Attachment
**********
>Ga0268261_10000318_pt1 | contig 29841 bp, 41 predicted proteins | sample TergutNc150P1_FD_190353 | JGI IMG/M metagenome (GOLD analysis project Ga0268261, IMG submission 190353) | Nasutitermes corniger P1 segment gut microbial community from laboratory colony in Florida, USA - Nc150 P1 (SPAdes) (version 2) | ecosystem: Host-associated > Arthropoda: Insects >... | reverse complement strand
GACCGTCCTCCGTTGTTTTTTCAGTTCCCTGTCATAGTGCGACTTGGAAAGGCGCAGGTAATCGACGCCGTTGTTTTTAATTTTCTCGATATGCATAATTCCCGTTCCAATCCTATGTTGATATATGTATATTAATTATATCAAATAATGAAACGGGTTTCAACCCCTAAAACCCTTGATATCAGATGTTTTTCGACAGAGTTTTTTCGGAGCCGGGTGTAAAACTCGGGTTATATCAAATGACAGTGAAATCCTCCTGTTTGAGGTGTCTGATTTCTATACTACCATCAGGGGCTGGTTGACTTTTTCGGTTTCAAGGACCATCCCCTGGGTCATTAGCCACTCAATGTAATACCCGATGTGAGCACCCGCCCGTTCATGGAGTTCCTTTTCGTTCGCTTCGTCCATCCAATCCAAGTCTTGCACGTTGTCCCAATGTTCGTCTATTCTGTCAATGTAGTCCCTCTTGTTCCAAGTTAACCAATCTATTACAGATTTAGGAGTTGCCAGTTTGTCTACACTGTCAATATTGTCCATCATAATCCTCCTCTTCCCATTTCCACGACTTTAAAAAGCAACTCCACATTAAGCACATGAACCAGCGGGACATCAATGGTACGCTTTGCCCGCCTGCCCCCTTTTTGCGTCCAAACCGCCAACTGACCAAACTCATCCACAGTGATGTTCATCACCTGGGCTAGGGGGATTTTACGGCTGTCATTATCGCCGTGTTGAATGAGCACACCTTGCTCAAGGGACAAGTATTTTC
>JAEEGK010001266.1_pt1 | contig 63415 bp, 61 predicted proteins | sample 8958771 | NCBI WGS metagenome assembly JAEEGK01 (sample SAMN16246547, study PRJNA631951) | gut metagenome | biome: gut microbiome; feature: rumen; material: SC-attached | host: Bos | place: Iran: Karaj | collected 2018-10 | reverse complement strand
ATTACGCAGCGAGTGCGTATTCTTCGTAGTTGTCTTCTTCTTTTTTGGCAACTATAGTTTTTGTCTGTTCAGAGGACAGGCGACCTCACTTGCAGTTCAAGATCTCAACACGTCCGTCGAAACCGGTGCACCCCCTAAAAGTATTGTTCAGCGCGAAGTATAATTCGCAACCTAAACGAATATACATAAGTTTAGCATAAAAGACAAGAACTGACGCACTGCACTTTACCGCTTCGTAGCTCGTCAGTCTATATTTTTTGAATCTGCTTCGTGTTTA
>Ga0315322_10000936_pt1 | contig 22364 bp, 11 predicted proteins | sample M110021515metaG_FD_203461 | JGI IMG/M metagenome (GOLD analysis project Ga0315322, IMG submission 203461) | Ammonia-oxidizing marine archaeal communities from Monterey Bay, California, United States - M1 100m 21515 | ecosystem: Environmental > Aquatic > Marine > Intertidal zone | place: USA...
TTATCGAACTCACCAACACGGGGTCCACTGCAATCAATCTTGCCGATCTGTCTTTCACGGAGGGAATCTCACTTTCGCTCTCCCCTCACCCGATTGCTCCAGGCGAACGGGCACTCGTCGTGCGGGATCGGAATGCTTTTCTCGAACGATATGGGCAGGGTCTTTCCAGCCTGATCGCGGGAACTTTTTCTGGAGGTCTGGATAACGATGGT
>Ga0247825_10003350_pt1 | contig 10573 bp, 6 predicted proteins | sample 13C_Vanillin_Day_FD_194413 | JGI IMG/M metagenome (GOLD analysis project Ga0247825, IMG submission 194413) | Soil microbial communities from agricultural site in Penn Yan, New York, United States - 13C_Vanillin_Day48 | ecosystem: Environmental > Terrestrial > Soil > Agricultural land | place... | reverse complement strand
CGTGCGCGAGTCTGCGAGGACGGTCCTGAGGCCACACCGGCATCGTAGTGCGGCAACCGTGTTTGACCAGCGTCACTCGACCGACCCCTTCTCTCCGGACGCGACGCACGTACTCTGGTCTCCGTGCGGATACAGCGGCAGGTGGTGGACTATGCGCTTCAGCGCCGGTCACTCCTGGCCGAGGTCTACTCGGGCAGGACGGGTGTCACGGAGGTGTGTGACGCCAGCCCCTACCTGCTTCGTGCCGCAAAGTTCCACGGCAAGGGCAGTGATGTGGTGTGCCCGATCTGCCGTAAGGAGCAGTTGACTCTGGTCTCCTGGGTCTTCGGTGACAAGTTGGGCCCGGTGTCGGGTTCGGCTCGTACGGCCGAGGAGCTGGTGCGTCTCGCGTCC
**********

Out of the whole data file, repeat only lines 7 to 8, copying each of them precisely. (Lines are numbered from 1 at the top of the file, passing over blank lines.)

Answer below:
>Ga0247825_10003350_pt1 | contig 10573 bp, 6 predicted proteins | sample 13C_Vanillin_Day_FD_194413 | JGI IMG/M metagenome (GOLD analysis project Ga0247825, IMG submission 194413) | Soil microbial communities from agricultural site in Penn Yan, New York, United States - 13C_Vanillin_Day48 | ecosystem: Environmental > Terrestrial > Soil > Agricultural land | place... | reverse complement strand
CGTGCGCGAGTCTGCGAGGACGGTCCTGAGGCCACACCGGCATCGTAGTGCGGCAACCGTGTTTGACCAGCGTCACTCGACCGACCCCTTCTCTCCGGACGCGACGCACGTACTCTGGTCTCCGTGCGGATACAGCGGCAGGTGGTGGACTATGCGCTTCAGCGCCGGTCACTCCTGGCCGAGGTCTACTCGGGCAGGACGGGTGTCACGGAGGTGTGTGACGCCAGCCCCTACCTGCTTCGTGCCGCAAAGTTCCACGGCAAGGGCAGTGATGTGGTGTGCCCGATCTGCCGTAAGGAGCAGTTGACTCTGGTCTCCTGGGTCTTCGGTGACAAGTTGGGCCCGGTGTCGGGTTCGGCTCGTACGGCCGAGGAGCTGGTGCGTCTCGCGTCC